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By the treaty with Franco of 1778, Articles 17 and 22, the subjects of Franco had a rifjht to equip and arm their vessels in tho ports of the United States, to bring in their prizes and depart with them, without interference by the courts of the United States. (Ilee's Admiralty Reports, 40, 43.)
Under tho treaty of 1778, neutral property captured on board an enemy's ship was lawful prize, contrary to the general law of nations, (lice's Admiralty Reports., 74.)
The treaty for the cession of Louisiana took effect from its date. ( United States vs. lieynes, 9 Howard, 127; Uacis vs. Parish of Concordia, Ibid., 280; United States vs. Pillerin, 13 Howard, 9.)
The stipulation for the protection of its inhabitants, in the enjoyment of their property, did not embrace grants by tho Spanish authorities, after they had ceased to have power to make such grants. (Ibid.)
The stipulation in the treaty for the protection of the inhabitants in their property, &c, ceased to operate when the State of Louisiana was admitted into the Union. (Sew Orleans vs. De Armas, 9 Peters, 223.)
The treaty for the cession of Louisiana protected claimants under the French or Spanish Governments to inchoate titles to lands. (Delassars vs. United States, 9 Peters, 117; Choteau's heirs vs. United States, Ibid., 137; Strother vs. Lueas, 12 Peters, 410.)
By the cession of Lousiana, the Government of the United States succeeded to all the rights and interests formerly possessed by those of Franco and Spain in that province, including reservations of the right to use land when wanted for fortifications. (Josephs vs. United States, 1 Nott & Huntingdon, 197; same case, 2 Nott & Huntingdon, 586.)
The treaty of 1853, securing to citizens of France the same, rights of succession as are possessed by tho citizens of the United States, so far as permitted by the State laws, had no effect on tho succession of one who died in 1848. (Precost vs. Grcneaux, 19 Howard, 1.)
Queref Whether the General Government can by treaty control the succession of real or personal property in a Stato. (Ibid.)
The treaty ceding Louisiana to tho United States could not enlarge the constitutional powers of the latter nor vest in the Government the police powers over public places formerly exercised by the Crown. (New Orleans vs. United States, 10 Peters, (il>2.) GEEMAN EMPIRE.
GEEMAN EMPIEE, 1871.
CONVENTION BETWEEN THE UNITED STATES AND THE GERMAN EMPIRE, RESPECTING CONSULS AND TRADE-MARKS. SIGNED DECEMBER 11, 1871; RATIFICATIONS EXCHANGED APRIL 29, 1872; PROCLAIMED JUNE I, 1872.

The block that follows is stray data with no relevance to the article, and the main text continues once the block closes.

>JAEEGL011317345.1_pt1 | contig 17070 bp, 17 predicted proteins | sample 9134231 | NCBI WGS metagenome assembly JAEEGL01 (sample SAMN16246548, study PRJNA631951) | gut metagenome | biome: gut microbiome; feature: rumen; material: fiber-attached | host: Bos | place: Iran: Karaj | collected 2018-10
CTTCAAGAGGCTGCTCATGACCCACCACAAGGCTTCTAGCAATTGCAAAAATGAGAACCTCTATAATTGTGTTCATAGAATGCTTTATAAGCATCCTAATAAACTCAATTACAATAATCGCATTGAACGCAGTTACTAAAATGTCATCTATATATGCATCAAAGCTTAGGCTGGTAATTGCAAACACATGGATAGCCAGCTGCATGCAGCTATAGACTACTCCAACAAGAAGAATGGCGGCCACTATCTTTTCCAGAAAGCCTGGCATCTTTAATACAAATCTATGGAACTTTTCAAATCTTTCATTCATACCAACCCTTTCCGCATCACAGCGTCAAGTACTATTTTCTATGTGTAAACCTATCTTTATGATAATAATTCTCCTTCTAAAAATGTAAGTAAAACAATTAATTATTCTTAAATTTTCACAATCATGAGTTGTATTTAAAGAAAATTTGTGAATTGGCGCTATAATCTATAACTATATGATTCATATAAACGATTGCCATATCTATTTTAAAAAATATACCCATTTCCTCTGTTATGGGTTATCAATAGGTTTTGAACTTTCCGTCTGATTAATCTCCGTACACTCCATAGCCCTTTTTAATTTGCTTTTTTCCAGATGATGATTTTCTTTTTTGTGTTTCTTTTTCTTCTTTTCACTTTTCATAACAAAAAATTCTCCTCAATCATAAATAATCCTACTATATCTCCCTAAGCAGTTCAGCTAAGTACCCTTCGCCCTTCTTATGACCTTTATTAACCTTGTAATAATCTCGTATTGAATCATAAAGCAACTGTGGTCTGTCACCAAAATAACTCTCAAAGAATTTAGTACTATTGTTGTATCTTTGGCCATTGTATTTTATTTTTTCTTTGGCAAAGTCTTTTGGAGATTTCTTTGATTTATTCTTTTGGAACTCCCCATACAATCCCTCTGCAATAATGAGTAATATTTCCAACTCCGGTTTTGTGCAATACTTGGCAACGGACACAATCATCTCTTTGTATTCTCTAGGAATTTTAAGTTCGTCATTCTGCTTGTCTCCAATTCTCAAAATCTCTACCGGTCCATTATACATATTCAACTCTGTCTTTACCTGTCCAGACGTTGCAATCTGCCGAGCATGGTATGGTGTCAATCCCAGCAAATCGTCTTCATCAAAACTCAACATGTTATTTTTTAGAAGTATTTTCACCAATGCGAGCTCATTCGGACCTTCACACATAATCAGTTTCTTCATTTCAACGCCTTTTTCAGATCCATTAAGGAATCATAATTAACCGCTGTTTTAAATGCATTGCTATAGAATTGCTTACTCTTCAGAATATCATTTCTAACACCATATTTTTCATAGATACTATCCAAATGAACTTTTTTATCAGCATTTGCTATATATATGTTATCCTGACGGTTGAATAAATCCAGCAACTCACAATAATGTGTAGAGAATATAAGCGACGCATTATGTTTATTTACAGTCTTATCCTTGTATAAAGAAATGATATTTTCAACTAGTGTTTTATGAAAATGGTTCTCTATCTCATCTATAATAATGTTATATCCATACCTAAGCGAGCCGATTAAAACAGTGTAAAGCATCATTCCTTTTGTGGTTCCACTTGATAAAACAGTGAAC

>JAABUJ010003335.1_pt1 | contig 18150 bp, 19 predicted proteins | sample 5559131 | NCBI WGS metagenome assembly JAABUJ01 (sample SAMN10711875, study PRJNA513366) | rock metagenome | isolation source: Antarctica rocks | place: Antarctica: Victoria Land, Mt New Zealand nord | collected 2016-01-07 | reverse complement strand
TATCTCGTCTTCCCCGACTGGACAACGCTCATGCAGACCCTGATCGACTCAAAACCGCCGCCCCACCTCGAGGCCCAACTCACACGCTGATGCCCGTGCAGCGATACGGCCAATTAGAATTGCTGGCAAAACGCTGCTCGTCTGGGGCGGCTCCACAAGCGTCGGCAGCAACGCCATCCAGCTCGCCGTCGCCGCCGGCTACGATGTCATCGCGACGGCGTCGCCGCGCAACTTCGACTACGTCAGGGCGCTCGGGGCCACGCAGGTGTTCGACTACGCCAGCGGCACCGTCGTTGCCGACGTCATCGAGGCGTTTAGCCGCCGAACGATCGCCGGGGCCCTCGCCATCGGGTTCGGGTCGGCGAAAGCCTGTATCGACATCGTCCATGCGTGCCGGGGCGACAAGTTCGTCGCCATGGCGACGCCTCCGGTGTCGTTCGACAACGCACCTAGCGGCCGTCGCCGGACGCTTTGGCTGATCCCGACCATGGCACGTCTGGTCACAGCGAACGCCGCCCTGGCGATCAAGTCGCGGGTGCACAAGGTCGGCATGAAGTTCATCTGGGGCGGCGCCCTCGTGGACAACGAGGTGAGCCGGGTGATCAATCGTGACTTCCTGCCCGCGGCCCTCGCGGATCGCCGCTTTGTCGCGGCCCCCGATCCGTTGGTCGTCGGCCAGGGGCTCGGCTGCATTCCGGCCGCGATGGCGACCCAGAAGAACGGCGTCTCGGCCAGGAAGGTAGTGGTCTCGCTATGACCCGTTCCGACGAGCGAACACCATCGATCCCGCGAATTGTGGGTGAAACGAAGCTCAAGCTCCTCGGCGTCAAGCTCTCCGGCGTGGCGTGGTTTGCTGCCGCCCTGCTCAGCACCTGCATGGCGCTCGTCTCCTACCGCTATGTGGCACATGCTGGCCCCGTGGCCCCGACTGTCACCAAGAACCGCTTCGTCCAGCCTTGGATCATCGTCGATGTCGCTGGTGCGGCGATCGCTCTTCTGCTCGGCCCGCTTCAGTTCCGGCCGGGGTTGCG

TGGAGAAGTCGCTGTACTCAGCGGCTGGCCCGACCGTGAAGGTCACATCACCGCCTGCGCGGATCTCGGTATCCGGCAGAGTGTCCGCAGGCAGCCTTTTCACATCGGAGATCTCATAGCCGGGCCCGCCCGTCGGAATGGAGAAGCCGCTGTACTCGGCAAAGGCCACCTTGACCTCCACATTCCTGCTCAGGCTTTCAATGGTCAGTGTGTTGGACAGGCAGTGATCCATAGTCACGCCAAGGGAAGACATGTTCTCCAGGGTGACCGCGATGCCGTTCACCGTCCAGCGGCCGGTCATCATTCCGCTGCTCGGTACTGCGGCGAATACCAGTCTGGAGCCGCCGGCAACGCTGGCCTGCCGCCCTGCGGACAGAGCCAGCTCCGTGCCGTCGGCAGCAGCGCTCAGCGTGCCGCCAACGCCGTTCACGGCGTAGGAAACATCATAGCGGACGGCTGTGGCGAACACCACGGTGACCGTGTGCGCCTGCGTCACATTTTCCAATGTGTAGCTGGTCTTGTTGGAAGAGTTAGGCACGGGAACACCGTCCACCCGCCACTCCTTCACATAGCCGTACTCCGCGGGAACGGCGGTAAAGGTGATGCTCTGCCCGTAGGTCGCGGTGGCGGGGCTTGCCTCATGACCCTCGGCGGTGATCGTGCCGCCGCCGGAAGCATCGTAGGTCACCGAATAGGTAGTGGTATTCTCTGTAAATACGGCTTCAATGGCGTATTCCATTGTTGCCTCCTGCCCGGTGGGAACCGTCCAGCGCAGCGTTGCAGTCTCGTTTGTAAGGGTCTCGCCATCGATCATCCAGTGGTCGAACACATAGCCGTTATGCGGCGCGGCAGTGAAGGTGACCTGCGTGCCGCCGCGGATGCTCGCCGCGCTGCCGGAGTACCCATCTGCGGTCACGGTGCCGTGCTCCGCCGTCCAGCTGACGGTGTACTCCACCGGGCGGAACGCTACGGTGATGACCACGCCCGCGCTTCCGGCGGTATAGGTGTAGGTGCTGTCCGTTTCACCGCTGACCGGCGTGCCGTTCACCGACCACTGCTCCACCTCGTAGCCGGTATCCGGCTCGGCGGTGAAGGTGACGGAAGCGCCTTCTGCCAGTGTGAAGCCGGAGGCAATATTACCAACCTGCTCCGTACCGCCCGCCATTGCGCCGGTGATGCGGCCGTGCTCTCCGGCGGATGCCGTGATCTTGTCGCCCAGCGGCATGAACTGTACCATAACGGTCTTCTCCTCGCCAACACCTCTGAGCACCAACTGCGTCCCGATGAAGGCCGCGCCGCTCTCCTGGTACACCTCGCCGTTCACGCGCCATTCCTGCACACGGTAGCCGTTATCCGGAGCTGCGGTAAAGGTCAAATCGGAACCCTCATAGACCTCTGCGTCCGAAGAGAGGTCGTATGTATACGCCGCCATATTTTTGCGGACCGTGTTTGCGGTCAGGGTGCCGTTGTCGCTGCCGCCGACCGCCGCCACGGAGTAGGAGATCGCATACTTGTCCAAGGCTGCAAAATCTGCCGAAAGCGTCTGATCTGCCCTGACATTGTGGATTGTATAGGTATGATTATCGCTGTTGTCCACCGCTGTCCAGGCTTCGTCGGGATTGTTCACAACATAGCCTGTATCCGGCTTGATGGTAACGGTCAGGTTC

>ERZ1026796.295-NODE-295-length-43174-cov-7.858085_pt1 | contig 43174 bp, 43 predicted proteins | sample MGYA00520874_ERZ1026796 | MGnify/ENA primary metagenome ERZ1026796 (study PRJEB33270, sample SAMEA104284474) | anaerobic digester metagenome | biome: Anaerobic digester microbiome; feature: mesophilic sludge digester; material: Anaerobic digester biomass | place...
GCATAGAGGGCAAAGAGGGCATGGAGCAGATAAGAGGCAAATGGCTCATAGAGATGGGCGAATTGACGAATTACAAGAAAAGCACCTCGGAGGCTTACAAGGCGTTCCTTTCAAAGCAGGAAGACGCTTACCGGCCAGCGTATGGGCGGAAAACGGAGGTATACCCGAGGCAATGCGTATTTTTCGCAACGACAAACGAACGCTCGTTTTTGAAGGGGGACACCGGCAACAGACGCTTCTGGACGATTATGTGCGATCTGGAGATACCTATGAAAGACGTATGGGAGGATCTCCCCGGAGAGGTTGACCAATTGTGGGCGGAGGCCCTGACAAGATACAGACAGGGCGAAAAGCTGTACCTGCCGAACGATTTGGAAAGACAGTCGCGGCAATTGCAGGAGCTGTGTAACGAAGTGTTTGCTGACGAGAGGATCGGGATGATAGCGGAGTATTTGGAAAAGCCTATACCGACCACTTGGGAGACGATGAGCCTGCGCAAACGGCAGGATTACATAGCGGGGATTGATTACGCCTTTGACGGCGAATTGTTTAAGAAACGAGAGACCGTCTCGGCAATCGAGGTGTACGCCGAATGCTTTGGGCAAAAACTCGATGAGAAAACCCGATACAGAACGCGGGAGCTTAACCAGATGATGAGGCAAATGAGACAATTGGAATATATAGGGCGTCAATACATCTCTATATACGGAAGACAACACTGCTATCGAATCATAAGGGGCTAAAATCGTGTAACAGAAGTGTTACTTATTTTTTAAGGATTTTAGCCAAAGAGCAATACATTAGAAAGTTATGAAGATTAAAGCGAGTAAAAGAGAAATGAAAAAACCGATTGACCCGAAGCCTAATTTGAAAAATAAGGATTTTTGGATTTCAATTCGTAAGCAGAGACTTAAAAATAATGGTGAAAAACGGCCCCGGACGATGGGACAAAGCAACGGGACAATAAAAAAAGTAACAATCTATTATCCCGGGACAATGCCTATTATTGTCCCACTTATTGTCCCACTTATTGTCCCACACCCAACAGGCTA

The President of the United States of America and His Majesty the Emperor of Germany, King of Prussia, in the name of the
°'TMc""* German Empire, led by the wish to define the rights, privileges, immunities, and duties of the respective Consular Agents, have agreed upon the conclusion of a Consular Convention, and for that purpose have appointed their Plenipotentiaries, namely:
The President of the United States of America, George Bancroft, Envoy Extraordinary and Minister Plenipotentiary from the said States, near His Majesty the Emperor of Germany; His Majesty the Emperor of Germany, King of Prussia, Bernard Konig, His Privy Councillor of Legation; who have agreed to and signed the following articles:
Each of the Contracting Parties agrees to receive from the other con.»i.,tc.tpi,e Consuls General, Consuls, Vice-Consuls, and Consular
Agents in all its ports, cities, and places, except those where it may not be convenient to recognize such officers. This reservation, however, shall not apply to one of the Contracting Parties without also applying to every other Power.
The Consuls General, Consuls, Vice-Consuls, or Consular Agents shall rf be reciprocally received and recognized, on the presenta
ormo n^p.o.. 0f jjjgj,. commissions, in the forms established iu their respective countries. The necessary exequatur for the exercise of their functions shall be furnished to them free of charge, and, on '' the exhibition of this instrument, they shall be admitted at
once, and without difficulty, by the territorial authorities, Federal, State, or communal, judicial, or executive, of the ports, cities, and places of their residence and district, to the enjoyment of the prerogatives recipK« br»i,M » rocally granted. The Government that furnishes the exev »« mwi.. fjUa£ur reserves the right to withdraw the same on a statement of the reasons for which it has thought proper to do so.
The respective Consuls General, Consuls, Vice-Consuls, or Consular ron.ni ^ Agents, as well as their chancellors and secretaries, shall »niw"iyi,i.t«TpnTM enjoy in the two countries all privileges, exemptions, and c' • immunities which have been granted, or may in future be granted, to the agents of the same rank of the most favored nation. Consular officers, not being citizens of the country where they are accredited, shall enjoy, in the country of their residence, per- If not tMtMi ,„ sonal immunity from arrest or imprisonment except in the txrTM£'°'n,"S$\ case of crimes, exemption from military billetings and con- tctributious, from military service of every sort and other public duties, and from all direct or personal or sumptuary taxes, duties, and contributions, whether Federal, State, or municipal. If, however, the said consular officers are or become owners of property in the country in which they reside, or engage in commerce, they shall b^ subject to the same taxes and imposts, and to the same jurisdiction, as citizens of the country, property-holders, or merchants. But under no circumstances shall their official income be subject to any tax. Consular officers who engage in commerce shall not plead their consular privileges tv^„ ,» „„,. to avoid their commercial liabilities. Consular officers of TM;TM°;r;;i u,!Zt. either character shall not in any event be interfered with in the exercise of their official functions, further than is indispensable for the administration of the laws of the country.
Consuls General, Consuls, Vice-Consuls, and Consular Agents may place over the outer door of their offices, or of their dwell- Mw ,,,„, ,h, ings, the arms of their nation, with the proper inscription f,TM; jLV^'iTM'3 indicative of the office. And they may also hoist the, flag h-M<1"of their country on the consular edifice, except in places were a legation of their country is established.
They may also hoist their flag on board any vessel employed by them in port for the discharge of their duty.
The consular archives shall be at all times inviolable, and under no pretence whatever shall the local authorities be allowed to c„n..ui„r Utmtm examine or seize the papers forming part of them. When, '»Ti<>Ubla however, a consular officer is engaged in other business, the papers relating to the consulate shall be kept in a separate enclosure.